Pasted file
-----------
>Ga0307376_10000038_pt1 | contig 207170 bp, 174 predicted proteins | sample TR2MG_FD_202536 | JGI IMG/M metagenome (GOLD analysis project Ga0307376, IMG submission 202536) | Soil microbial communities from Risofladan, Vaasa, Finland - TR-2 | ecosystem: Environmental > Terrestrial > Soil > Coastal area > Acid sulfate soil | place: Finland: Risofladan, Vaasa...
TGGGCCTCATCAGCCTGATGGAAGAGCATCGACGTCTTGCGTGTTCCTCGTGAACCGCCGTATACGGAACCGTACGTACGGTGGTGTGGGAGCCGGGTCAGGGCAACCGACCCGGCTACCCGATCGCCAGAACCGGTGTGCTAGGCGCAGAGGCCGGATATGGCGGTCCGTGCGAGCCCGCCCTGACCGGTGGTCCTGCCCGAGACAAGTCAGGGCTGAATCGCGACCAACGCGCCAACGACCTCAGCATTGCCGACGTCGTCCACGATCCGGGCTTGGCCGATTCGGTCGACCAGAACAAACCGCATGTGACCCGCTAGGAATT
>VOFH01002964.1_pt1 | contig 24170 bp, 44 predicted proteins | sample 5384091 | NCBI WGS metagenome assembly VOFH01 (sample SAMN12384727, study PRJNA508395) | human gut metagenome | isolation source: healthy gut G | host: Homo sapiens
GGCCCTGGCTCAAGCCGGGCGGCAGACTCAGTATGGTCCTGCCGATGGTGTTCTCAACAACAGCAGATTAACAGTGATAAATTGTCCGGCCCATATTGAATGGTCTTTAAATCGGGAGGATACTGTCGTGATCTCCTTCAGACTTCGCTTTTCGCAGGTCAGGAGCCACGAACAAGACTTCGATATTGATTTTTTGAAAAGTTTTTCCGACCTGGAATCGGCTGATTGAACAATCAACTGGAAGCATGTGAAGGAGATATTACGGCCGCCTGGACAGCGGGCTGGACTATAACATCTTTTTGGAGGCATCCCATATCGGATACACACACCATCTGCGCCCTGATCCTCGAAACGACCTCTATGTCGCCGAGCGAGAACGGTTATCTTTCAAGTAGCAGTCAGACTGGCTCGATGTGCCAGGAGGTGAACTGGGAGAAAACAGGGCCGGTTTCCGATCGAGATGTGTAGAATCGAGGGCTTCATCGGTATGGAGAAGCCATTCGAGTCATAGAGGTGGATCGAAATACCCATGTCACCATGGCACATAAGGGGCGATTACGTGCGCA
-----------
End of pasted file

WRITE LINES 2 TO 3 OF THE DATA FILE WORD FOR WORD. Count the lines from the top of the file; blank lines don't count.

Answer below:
TGGGCCTCATCAGCCTGATGGAAGAGCATCGACGTCTTGCGTGTTCCTCGTGAACCGCCGTATACGGAACCGTACGTACGGTGGTGTGGGAGCCGGGTCAGGGCAACCGACCCGGCTACCCGATCGCCAGAACCGGTGTGCTAGGCGCAGAGGCCGGATATGGCGGTCCGTGCGAGCCCGCCCTGACCGGTGGTCCTGCCCGAGACAAGTCAGGGCTGAATCGCGACCAACGCGCCAACGACCTCAGCATTGCCGACGTCGTCCACGATCCGGGCTTGGCCGATTCGGTCGACCAGAACAAACCGCATGTGACCCGCTAGGAATT
>VOFH01002964.1_pt1 | contig 24170 bp, 44 predicted proteins | sample 5384091 | NCBI WGS metagenome assembly VOFH01 (sample SAMN12384727, study PRJNA508395) | human gut metagenome | isolation source: healthy gut G | host: Homo sapiens